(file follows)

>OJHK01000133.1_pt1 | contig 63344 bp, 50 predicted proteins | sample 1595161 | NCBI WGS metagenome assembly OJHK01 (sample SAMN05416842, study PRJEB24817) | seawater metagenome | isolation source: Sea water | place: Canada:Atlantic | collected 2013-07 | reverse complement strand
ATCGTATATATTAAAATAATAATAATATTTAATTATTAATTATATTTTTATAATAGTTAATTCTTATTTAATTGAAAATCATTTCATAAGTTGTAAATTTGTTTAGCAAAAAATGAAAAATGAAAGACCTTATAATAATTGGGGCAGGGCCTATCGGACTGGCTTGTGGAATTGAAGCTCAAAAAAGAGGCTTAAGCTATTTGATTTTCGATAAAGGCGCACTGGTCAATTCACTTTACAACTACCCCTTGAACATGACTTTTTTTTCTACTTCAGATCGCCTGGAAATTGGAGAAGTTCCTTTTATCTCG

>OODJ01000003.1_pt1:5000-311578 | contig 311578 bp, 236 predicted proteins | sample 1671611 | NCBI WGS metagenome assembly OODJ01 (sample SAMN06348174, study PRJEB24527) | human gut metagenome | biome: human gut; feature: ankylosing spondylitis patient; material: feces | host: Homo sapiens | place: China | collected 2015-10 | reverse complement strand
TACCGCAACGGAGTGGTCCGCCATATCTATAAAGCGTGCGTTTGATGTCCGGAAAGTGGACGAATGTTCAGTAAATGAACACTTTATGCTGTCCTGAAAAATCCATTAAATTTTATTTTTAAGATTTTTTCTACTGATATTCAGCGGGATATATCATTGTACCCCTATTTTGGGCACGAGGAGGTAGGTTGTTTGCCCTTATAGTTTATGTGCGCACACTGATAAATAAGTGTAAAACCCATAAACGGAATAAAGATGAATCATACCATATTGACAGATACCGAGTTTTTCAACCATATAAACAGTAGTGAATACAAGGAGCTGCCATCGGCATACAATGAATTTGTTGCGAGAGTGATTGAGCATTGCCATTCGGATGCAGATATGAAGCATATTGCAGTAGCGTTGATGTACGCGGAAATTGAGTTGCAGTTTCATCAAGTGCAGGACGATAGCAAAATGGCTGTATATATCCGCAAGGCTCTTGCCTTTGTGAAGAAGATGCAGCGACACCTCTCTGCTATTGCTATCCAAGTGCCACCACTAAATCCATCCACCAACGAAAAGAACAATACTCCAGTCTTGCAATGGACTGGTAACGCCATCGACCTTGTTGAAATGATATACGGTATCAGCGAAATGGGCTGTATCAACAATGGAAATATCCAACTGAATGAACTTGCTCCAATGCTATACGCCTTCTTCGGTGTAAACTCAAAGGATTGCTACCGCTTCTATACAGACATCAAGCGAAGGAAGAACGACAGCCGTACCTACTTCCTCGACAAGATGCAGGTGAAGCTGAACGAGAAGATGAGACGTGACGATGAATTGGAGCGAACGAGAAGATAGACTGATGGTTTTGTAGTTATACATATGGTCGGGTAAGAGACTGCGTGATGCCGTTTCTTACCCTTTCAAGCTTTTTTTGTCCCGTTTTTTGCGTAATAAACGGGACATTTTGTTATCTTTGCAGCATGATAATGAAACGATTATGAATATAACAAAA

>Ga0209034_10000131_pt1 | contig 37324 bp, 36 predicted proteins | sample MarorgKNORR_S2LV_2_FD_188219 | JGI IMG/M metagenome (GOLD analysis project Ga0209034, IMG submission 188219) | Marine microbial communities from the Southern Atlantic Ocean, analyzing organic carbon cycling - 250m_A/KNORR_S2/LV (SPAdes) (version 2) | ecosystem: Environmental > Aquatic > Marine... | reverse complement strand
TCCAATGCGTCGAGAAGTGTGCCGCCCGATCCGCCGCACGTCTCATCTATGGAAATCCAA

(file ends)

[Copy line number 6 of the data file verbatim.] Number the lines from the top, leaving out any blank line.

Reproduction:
TCCAATGCGTCGAGAAGTGTGCCGCCCGATCCGCCGCACGTCTCATCTATGGAAATCCAA